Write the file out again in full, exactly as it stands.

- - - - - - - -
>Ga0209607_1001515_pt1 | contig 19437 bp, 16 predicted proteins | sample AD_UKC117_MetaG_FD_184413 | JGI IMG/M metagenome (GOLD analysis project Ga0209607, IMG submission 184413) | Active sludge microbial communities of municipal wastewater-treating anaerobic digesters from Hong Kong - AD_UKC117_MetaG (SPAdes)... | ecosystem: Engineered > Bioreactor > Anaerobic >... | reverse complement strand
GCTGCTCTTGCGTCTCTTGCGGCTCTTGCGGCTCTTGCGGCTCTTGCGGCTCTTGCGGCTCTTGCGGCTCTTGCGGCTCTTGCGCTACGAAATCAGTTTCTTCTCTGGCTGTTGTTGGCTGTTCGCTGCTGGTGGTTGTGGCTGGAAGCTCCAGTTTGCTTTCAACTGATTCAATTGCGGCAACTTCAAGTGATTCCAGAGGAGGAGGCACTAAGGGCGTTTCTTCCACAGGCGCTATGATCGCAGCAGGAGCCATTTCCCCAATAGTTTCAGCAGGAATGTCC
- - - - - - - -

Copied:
>Ga0209607_1001515_pt1 | contig 19437 bp, 16 predicted proteins | sample AD_UKC117_MetaG_FD_184413 | JGI IMG/M metagenome (GOLD analysis project Ga0209607, IMG submission 184413) | Active sludge microbial communities of municipal wastewater-treating anaerobic digesters from Hong Kong - AD_UKC117_MetaG (SPAdes)... | ecosystem: Engineered > Bioreactor > Anaerobic >... | reverse complement strand
GCTGCTCTTGCGTCTCTTGCGGCTCTTGCGGCTCTTGCGGCTCTTGCGGCTCTTGCGGCTCTTGCGGCTCTTGCGGCTCTTGCGCTACGAAATCAGTTTCTTCTCTGGCTGTTGTTGGCTGTTCGCTGCTGGTGGTTGTGGCTGGAAGCTCCAGTTTGCTTTCAACTGATTCAATTGCGGCAACTTCAAGTGATTCCAGAGGAGGAGGCACTAAGGGCGTTTCTTCCACAGGCGCTATGATCGCAGCAGGAGCCATTTCCCCAATAGTTTCAGCAGGAATGTCC